I was always destined for a creative job. At an early age, the signs of interior design were there, even in the way I would play. As a toddler, I took my crayons and coloured in the space between the skirting board and the underside of my Mom and Dad’s bed. I loved playing with Lego, as well as wooden counting and building blocks.

Throughout my school and college years, everything was mapped out – O-Level to A-Levels, Art Foundation, and then onto a Degree. It could have been graphic design, architecture, or even landscape architecture at one point, but I decided on ‘Interiors’.

But finishing university was quite a shock to my system. I suddenly didn’t have my life mapped out at all. I hadn’t secured a job and I wasn’t sure where I would end up. While many of my peers headed straight to London, this wasn’t a draw for me.

My first big break happened as I was heading to Cyprus for the summer with my sister to enjoy an extended holiday and possibly some job hunting in the sunshine. Just before I left, I had a call from Marston’s Brewery, where I’d completed my Uni work placement; they were hiring. I had my interview, I got the job, and I still got to go to Cyprus for 6 weeks before I started – result!

Marston’s was a dream job. I was part of the in-house design team; a young, close-knit group with almost complete autonomy over the designs we produced. We ran our own jobs from start to finish and had great fun. Some of the team are still my closest friends.

However, the fun wasn’t set to last. After 4 years, the brewery was taken over by a larger brewery, and design services were outsourced, resulting in the whole team being made redundant. This totally floored me; my first redundancy from my first job and a team of people I loved. Sadly, two further redundancies followed in quick succession.

In 2000, after a short period working on office designs, I decided to set up my own business, Vivid Design. I freelanced into other design consultancies, along with a few small projects of my own, but I found this to be a difficult time. I felt isolated and lonely when working at home (in those days there was no Zoom, emails were only just taking off with slow, dial-up internet speeds). Back then, the crux of the matter was that I wasn’t quite ready for the world of self-employment…

So, I learned CAD and threw myself back into an office environment, which led to 8 years in retail design. Although I didn’t have the same creative freedom as pub and restaurant design, there were a lot of similarities – using modular systems, speed of work (I thought pubs were quick until I worked in retail!), and an even larger emphasis on space planning. Two companies later and one further redundancy (again, the whole team!), I returned to leisure and hospitality through a company called Leisure Concepts.

After nearly 12 years at Leisure Concepts, I’d worked on a variety of different sized projects – from forest cabin retreats to multi-million-pound holiday park developments around the British coastline. I was fortunate enough to find another wonderful ‘work family’, a group full of creativity and camaraderie. But there were high stress points at certain times of the year. And it was one of these stress points that gave me a ‘stop the bus’ moment back in 2015.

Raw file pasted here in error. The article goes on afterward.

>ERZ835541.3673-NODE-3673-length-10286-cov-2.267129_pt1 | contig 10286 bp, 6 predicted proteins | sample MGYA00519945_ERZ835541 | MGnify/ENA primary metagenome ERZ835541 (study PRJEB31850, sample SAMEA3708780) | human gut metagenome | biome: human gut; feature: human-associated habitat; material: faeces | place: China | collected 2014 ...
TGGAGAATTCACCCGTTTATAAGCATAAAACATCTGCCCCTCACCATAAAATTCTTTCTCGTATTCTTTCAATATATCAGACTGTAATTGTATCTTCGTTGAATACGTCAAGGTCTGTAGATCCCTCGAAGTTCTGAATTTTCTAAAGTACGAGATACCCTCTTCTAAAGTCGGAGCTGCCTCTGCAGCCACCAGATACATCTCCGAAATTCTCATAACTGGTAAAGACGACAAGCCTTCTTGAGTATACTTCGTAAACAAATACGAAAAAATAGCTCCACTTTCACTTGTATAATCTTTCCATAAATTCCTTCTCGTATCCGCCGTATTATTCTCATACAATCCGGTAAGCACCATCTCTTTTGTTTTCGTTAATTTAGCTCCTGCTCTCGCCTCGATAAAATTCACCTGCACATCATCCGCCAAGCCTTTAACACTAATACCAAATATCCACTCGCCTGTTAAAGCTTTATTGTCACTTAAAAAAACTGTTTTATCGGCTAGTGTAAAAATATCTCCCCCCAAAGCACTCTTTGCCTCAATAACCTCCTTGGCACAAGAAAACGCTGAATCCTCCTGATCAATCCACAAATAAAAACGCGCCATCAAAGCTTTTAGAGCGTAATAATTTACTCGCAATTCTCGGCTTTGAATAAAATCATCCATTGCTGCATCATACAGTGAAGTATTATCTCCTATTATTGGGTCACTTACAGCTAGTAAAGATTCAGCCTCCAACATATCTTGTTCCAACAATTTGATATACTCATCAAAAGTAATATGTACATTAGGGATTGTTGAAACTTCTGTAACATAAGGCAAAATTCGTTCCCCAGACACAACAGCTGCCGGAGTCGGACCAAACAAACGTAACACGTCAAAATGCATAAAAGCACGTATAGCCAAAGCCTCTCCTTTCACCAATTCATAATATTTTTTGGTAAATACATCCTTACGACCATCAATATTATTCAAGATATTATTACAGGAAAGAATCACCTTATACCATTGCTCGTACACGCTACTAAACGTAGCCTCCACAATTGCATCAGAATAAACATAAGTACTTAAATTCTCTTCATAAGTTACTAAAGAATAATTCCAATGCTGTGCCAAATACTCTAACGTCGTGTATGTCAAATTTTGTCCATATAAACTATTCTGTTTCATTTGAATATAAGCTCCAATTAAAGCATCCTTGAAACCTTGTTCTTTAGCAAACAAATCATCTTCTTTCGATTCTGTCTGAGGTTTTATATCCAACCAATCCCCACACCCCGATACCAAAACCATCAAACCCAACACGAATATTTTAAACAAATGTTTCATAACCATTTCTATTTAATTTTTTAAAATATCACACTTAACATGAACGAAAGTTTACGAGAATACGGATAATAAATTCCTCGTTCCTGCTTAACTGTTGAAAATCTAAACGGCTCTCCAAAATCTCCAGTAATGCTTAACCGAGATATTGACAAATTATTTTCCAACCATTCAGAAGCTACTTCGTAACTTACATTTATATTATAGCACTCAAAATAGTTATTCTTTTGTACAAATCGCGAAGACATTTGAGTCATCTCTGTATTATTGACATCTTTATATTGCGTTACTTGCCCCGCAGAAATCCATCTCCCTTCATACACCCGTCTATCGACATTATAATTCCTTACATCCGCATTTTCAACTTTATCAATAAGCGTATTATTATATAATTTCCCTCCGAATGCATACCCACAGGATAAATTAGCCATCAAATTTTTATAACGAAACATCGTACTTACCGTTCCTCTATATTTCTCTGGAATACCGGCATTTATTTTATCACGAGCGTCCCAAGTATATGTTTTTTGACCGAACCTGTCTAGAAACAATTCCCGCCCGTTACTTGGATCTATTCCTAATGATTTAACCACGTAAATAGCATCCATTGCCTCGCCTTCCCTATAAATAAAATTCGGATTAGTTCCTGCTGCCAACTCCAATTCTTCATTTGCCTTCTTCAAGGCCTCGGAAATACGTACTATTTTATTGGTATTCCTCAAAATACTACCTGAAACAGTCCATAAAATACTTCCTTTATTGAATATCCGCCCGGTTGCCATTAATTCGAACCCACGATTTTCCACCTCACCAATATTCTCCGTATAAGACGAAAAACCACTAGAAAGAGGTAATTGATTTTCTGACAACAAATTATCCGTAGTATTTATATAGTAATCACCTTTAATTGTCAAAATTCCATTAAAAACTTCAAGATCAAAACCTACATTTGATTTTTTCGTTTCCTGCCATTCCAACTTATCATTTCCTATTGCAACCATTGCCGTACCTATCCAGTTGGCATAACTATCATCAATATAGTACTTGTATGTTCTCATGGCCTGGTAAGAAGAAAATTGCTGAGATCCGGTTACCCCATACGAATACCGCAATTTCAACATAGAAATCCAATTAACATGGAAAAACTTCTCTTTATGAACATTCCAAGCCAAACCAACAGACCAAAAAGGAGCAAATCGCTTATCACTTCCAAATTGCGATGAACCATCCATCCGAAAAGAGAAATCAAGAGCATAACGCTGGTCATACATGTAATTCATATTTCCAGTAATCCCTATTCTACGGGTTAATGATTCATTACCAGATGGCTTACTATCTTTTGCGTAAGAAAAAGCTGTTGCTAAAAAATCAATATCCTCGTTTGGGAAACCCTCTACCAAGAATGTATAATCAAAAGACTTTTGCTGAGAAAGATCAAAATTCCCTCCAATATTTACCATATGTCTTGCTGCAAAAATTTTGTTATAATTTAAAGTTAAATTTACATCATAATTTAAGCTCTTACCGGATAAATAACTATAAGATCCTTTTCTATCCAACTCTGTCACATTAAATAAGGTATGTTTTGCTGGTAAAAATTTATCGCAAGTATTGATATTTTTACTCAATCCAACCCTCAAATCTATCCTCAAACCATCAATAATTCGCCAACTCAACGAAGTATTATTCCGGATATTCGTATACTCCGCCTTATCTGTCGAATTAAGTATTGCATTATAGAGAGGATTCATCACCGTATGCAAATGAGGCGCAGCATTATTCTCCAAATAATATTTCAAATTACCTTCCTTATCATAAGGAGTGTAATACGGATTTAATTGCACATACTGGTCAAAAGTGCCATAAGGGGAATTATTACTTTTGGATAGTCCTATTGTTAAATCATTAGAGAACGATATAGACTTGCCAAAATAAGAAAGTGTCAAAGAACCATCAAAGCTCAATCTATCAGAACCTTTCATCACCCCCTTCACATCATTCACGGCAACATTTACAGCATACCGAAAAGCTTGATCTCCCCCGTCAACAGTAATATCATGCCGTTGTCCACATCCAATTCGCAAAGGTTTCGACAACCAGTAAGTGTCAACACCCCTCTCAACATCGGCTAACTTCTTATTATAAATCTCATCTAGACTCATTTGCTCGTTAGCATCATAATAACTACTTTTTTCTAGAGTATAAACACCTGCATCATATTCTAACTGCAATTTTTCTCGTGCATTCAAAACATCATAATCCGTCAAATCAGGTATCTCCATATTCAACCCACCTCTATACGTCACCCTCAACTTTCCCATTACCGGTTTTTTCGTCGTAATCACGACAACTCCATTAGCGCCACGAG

Coming out of a busy winter period, work pressures usually eased during March and April, but in this particular year they did not. Added to a mix of personal stresses at home with family illness and accidents, I crumbled. I stayed too strong for too long and I reached breaking point. I needed 3 months off work and a phased return, but at that point, I knew that something needed to change. I just couldn’t keep going through the same stress cycle.

But it took a further 4 years and another high stress point for the jump to finally happen. We’d worked towards this point by selling our house, looking to buy cheaper so we would be mortgage free, and although the process had taken so long to get started, the actual decision to hand in my notice was quick and simple. I was driving into the office, it was sunny, the radio was on and the Take That song ‘Shine’ came on. It’s not a song I’d particularly taken any notice of before, but that morning I locked onto the words. I felt as if every word was talking about me and my situation – that was it, time to jump…

That was 12 months ago, and a lot has happened since then. We moved into our new home the day after I left my job and we completely renovated while living in it. I started the huge learning curve of running my own business, networking, and social media marketing. And then the pandemic hit…. But that’s a different story.

I’m still here, I still have good and bad days, and my stresses are manageable now I’m in control of my working life. I can never see myself going back to an office, so hold on for the ride…

Sarah Palmer-Granville

Shine by Take That
You, you’re such a big star to me
You’re everything I wanna be
But you’re stuck in a hole and I want you to get out
I don’t know what there is to see
But I know it’s time for you to leave
We’re all just pushing along
Trying to figure it out, out, out
All your anticipation pulls you down
When you can have it all, you can have it all
So come on, so come on, get it on
I don’t know what you’re waiting for
Your time is coming don’t be late, hey hey
So come on
See the light on your face
Let it shine
Just let it shine
Let it shine
Stop (stop)
Being so hard on yourself
It’s not good for your health
I know that you can change
So clear your head and come ’round
You only have to open your eyes
You might just get a big surprise
And it may feel good and you might want to…

If you’re looking for an experienced interior designer to help you with a project, then I’d love to talk to you. Call 07943 878462 or email: hello@spginteriordesign.co.uk